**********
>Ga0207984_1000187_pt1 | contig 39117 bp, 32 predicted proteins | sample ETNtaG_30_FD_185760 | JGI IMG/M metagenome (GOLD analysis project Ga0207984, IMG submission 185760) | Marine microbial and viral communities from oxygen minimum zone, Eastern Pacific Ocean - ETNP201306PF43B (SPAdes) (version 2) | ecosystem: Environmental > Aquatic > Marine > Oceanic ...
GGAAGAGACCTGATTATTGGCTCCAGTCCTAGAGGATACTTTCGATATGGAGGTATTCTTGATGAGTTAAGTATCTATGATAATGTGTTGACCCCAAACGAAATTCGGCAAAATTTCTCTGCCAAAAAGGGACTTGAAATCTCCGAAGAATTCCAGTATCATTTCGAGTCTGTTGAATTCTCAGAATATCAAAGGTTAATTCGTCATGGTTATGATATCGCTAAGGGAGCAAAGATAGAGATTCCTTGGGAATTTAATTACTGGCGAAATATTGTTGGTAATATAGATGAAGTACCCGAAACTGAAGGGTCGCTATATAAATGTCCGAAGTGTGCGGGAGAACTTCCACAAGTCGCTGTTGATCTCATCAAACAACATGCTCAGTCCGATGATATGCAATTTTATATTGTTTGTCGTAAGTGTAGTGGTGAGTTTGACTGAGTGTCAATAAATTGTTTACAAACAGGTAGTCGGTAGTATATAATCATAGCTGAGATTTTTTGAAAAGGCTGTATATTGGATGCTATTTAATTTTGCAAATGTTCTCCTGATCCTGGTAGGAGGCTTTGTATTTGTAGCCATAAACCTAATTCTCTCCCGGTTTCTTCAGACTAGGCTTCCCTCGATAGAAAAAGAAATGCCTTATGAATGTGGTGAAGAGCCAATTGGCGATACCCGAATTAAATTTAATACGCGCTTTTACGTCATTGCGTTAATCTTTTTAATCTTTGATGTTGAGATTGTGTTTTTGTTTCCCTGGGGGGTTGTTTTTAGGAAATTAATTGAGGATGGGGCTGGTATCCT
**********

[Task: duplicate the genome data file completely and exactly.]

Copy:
>Ga0207984_1000187_pt1 | contig 39117 bp, 32 predicted proteins | sample ETNtaG_30_FD_185760 | JGI IMG/M metagenome (GOLD analysis project Ga0207984, IMG submission 185760) | Marine microbial and viral communities from oxygen minimum zone, Eastern Pacific Ocean - ETNP201306PF43B (SPAdes) (version 2) | ecosystem: Environmental > Aquatic > Marine > Oceanic ...
GGAAGAGACCTGATTATTGGCTCCAGTCCTAGAGGATACTTTCGATATGGAGGTATTCTTGATGAGTTAAGTATCTATGATAATGTGTTGACCCCAAACGAAATTCGGCAAAATTTCTCTGCCAAAAAGGGACTTGAAATCTCCGAAGAATTCCAGTATCATTTCGAGTCTGTTGAATTCTCAGAATATCAAAGGTTAATTCGTCATGGTTATGATATCGCTAAGGGAGCAAAGATAGAGATTCCTTGGGAATTTAATTACTGGCGAAATATTGTTGGTAATATAGATGAAGTACCCGAAACTGAAGGGTCGCTATATAAATGTCCGAAGTGTGCGGGAGAACTTCCACAAGTCGCTGTTGATCTCATCAAACAACATGCTCAGTCCGATGATATGCAATTTTATATTGTTTGTCGTAAGTGTAGTGGTGAGTTTGACTGAGTGTCAATAAATTGTTTACAAACAGGTAGTCGGTAGTATATAATCATAGCTGAGATTTTTTGAAAAGGCTGTATATTGGATGCTATTTAATTTTGCAAATGTTCTCCTGATCCTGGTAGGAGGCTTTGTATTTGTAGCCATAAACCTAATTCTCTCCCGGTTTCTTCAGACTAGGCTTCCCTCGATAGAAAAAGAAATGCCTTATGAATGTGGTGAAGAGCCAATTGGCGATACCCGAATTAAATTTAATACGCGCTTTTACGTCATTGCGTTAATCTTTTTAATCTTTGATGTTGAGATTGTGTTTTTGTTTCCCTGGGGGGTTGTTTTTAGGAAATTAATTGAGGATGGGGCTGGTATCCT